Bomb Queen Deluxe Edition Volume 1 HC (Image)

Picked by ChrisCampbell8
Bomb Queen Deluxe Edition Volume 1 HC (Image)
I have a confession to make.  I love absurd comics with violence and humor that push the envelope.  Enter the Bomb Queen.  Written and drawn by Jimmie Robinson, the Bomb Queen is not a new character, but the Deluxe Edition volume 1 that was released this week is sort of a restart of the hardcover line for the series.  I own the previous hardcover effort – appropriately entitled “Omnibust” – but that edition is quite hard to locate, so Jimmie has decided to update the trade dress and begin again.  I’ve already read the material covered in the first Deluxe Edition, but I’ll be buying it again.  Especially since a second volume has already been announced, which will let me continue my reading in my preferred format.  The story itself is awesomely insane and violent, but never takes itself too seriously and is done in a visual style reminiscent of Ryan Ottley and Invincible.  Once part of a quartet of Bomb Queens terrorizing the city, Bomb Queen emerges from her origin tale as the supreme villain in charge of the city.  There are simply no more heroes to fight her, and the government doesn’t want to get involved.  With the aid of her puppet mayor, crime-zones have been established throughout the city, and the people are generally behind her!  Truly a messed-up city that deserves what it gets, right?  Probably, but a challenger has come in the form of a politician looking to defeat the puppet mayor at the polls, and thus eliminate Bomb Queen’s (official) influence.  You can see where this is going.  The series has a wonderful black and dirty sense of humor and very solid art, so if you’re into that sort of thing, jump into this series.  You’ll love it.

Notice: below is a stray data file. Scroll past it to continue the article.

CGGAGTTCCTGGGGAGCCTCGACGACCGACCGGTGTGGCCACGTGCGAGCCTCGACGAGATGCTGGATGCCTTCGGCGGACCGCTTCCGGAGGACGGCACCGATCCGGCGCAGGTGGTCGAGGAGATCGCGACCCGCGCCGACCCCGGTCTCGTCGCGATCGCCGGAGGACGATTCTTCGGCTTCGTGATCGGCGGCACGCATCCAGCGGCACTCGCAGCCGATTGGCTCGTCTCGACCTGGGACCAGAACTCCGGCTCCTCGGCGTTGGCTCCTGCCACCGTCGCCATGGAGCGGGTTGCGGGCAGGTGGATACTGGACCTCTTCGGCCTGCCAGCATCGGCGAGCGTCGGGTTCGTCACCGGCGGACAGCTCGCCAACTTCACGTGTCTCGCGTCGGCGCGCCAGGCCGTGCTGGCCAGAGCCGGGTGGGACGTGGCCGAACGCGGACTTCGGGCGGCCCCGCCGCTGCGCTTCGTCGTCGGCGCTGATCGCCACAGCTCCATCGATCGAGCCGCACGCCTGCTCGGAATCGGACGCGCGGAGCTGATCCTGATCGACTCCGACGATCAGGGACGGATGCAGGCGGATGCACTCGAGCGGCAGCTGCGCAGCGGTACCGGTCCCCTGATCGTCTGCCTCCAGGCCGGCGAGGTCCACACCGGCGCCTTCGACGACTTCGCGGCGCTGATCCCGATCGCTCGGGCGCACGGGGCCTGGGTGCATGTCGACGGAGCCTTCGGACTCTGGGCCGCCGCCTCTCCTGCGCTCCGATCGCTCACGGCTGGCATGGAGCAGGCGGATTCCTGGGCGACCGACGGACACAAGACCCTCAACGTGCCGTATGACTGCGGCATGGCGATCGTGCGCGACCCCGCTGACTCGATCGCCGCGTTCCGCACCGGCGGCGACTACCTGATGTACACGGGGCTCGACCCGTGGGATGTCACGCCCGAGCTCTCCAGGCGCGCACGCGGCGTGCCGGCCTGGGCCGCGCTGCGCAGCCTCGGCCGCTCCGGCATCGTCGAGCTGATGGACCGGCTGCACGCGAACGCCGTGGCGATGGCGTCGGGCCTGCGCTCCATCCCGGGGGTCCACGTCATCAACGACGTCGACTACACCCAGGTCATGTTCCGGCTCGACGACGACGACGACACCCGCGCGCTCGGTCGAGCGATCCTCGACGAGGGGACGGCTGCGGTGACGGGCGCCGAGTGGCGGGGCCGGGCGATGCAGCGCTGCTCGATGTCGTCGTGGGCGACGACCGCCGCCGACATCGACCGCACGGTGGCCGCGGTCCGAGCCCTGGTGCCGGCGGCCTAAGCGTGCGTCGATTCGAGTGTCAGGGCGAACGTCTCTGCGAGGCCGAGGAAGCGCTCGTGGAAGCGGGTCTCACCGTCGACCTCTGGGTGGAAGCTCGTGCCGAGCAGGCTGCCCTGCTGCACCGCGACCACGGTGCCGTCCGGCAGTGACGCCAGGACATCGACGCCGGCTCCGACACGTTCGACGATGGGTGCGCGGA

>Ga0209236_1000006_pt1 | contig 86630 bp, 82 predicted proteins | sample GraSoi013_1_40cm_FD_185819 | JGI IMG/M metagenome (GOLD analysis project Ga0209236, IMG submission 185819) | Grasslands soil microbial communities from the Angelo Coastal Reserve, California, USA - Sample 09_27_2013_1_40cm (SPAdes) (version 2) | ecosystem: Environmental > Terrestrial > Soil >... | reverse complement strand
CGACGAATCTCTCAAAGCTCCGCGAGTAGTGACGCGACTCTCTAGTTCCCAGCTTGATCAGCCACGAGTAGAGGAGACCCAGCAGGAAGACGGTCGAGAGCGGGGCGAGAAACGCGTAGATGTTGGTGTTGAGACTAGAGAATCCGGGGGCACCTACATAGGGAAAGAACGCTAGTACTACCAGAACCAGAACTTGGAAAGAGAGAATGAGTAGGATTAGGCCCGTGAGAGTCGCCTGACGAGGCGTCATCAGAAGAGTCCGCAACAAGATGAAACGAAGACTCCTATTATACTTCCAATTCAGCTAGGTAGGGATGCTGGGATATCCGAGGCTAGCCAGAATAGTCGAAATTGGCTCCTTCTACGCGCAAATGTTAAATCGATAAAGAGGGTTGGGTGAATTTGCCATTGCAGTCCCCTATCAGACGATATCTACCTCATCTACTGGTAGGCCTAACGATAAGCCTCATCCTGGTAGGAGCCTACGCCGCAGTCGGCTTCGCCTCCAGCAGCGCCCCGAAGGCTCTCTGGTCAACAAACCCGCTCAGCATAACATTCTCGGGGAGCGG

Collects Bomb Queen: Royal Flush #1-4, Bomb Queen II: Queen Of Hearts #1-4 And Bomb Queen Vs. Blacklight: Cat Fight (One-Shot), $24.99

Marvel Masterworks: Golden Age Human Torch Volume 1 TPB (Marvel)
Marvel Masterworks: Golden Age Human Torch Volume 1 TPB (Marvel)

Picked by @adambesenyodi
Marvel Masterworks: Golden Age Human Torch Volume 1 TPB (Marvel)